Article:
Take Enron. That was a pretty simple busines untill someone grew the balance sheet to ridiculous proportions. Many problems where swept under that rug. When the problems finally became apparent, it was too late.

A big balance sheet adds a layer of obscurity that makes it easier for management to hide problems and/or investors to spot them.

At places like Coca-cola, C. H. Robinson and Precision Castparts there can be problems too but they show up long before they are big enough to destroy the company. Just name me one example of a company with high returns on capital that had an accounting scandal that brough down the house.

Best example I can think of is Polaroid and that one took decades to come to its knees. I don't think it was an accounting scandal that finally did them in.

Again, just another reason to prefer simple businesses with high returns on capital.

Cogito - 4 years ago    Report SPAM

@SoH: great article, thank you!

@Batbeer2: I like your idea that their may be certain industries where it's more likely to find issues - and I also believe that fincance, esp. investment banking, is a risky place for investors. But - at least in the finance industry - I don't think that the amount of cash involved is the main reason causing the cockroaches. Imho, wrong incentives combined with too high a business complexity is the main reason financials may attract cockroaches.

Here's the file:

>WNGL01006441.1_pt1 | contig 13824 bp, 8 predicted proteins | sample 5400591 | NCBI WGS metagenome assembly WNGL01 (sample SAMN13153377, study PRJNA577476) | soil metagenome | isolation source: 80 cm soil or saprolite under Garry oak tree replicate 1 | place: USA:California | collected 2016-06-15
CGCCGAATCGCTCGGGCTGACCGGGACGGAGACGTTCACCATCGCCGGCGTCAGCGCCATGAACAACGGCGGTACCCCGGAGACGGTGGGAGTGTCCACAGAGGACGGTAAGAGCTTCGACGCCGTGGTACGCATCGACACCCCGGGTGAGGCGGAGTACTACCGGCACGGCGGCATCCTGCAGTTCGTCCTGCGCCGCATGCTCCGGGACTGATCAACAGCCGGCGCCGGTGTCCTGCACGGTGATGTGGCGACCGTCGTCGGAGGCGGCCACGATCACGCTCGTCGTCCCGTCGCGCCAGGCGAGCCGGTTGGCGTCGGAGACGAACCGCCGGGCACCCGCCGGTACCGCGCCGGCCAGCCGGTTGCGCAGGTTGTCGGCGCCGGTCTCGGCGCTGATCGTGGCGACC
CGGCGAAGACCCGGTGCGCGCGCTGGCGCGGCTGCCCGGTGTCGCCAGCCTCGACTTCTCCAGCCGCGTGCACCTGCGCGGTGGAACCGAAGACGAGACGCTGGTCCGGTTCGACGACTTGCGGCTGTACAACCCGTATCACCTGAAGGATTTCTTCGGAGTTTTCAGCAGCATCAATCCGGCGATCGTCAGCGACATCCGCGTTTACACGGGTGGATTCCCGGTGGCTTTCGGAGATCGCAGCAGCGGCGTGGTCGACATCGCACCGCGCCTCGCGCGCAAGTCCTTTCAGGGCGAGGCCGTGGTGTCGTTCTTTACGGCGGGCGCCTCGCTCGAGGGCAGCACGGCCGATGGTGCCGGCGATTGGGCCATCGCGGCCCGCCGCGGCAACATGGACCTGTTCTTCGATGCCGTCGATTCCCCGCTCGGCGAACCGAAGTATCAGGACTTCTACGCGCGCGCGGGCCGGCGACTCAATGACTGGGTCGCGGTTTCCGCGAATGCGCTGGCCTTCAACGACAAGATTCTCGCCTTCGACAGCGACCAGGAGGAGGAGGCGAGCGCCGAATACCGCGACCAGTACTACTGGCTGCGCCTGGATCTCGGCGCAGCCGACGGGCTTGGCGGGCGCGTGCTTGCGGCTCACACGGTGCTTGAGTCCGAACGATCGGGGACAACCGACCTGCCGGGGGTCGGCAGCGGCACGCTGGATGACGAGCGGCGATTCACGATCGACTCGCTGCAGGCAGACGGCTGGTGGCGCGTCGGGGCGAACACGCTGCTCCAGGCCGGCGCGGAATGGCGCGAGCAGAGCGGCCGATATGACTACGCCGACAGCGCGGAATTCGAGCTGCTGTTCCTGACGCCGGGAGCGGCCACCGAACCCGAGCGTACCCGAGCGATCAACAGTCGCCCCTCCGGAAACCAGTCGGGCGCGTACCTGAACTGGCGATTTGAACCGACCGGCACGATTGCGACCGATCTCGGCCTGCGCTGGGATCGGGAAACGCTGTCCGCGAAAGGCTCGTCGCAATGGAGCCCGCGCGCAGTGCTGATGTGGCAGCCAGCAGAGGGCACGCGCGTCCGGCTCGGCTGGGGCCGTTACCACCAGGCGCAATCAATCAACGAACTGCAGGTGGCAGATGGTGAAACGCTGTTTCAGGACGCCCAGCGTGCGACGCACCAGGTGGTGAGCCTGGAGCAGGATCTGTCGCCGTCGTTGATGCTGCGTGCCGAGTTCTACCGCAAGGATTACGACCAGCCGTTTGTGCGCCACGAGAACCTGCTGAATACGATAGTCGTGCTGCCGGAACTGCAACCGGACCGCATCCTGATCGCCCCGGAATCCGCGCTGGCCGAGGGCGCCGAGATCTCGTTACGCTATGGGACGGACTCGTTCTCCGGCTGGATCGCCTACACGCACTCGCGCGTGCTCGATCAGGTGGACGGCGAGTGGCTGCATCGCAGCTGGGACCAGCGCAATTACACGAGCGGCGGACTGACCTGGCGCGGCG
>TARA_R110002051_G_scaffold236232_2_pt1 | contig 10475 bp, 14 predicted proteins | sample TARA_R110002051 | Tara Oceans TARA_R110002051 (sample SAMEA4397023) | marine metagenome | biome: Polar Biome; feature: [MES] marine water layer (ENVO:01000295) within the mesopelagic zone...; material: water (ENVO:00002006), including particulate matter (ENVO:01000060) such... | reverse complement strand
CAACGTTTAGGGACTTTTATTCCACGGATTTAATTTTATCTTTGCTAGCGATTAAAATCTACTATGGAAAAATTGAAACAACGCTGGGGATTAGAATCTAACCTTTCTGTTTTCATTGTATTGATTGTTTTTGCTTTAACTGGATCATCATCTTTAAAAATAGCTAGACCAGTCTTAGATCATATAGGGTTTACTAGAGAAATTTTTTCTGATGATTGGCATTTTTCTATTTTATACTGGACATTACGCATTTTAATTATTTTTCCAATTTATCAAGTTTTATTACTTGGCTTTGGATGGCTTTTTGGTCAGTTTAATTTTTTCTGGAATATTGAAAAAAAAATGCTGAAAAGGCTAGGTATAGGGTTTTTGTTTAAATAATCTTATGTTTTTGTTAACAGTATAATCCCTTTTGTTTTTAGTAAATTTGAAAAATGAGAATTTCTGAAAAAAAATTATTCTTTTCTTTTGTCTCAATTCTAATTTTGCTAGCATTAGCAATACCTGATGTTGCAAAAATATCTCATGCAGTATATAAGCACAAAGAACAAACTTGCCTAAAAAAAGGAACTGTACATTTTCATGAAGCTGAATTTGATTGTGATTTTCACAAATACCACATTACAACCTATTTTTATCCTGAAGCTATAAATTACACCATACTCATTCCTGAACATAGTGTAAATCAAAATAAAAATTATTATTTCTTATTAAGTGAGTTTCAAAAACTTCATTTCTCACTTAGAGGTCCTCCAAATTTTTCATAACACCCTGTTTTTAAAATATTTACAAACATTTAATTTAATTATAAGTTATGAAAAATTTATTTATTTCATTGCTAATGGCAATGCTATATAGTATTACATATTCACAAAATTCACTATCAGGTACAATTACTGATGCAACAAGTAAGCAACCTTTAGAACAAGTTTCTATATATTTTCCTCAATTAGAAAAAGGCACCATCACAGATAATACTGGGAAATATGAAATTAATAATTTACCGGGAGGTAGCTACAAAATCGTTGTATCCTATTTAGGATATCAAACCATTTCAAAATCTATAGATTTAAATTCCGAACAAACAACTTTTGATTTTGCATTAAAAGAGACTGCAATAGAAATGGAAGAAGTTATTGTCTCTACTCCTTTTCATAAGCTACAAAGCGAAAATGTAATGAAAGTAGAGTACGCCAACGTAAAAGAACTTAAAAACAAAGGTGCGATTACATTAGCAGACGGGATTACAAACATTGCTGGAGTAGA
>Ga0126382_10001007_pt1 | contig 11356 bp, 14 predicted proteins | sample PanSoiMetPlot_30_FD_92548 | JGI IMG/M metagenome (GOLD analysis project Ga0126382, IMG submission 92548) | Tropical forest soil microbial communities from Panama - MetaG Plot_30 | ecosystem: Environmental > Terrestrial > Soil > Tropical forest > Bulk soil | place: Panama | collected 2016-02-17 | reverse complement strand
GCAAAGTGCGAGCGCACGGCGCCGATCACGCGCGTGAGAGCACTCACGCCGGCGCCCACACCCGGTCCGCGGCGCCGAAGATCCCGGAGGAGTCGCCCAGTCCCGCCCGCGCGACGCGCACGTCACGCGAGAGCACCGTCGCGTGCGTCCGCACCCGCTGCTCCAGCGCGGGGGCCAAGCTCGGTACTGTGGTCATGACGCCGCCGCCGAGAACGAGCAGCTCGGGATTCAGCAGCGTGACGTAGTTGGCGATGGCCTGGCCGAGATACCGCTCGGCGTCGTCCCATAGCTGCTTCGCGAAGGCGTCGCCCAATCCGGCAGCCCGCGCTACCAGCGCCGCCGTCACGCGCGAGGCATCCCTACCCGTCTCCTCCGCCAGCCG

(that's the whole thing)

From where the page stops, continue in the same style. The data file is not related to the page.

Let me explain: To understand the economic situation of a bank, you have to calculate the value of its financial contracts (a large bank may have several millions of fincial contracts), using mathematical models. The mathematical models for the types of credit derivatives that caused the crisis were highly complex (indeed, most executive boards were unable to understand them) and at the same time too simplistic to adequately represent the risks involved.

As the risks of the credit derivative contracts were not properly represented, traders made high profits with these contracts at seemingly low risk - hence, they had high incentives to buy more and more of these risky deals. Incentives for traders were typically based on short time-horizons (usually the current year, up-to-date). Hence even if the traders understood the true risks involved (not all of them did), they may simply have bought more and more, nonethelesss - because if they made a loss in a later year, the bonusses earned in the previous years had already been earned.

So, if you take banks as anectodic evidence, I would think that it is the complexity of the business (which attracts highly intelligent players and makes it difficult to adequately represent the economic situation) combined with wrong incentives and obscenely high bonuses (which lowered the ethical standards). Regulation has tightened, and a lot of these issues have been addressed, but the main problem - complexity - is inherent to banking, and hence getting the incentives right is very difficult.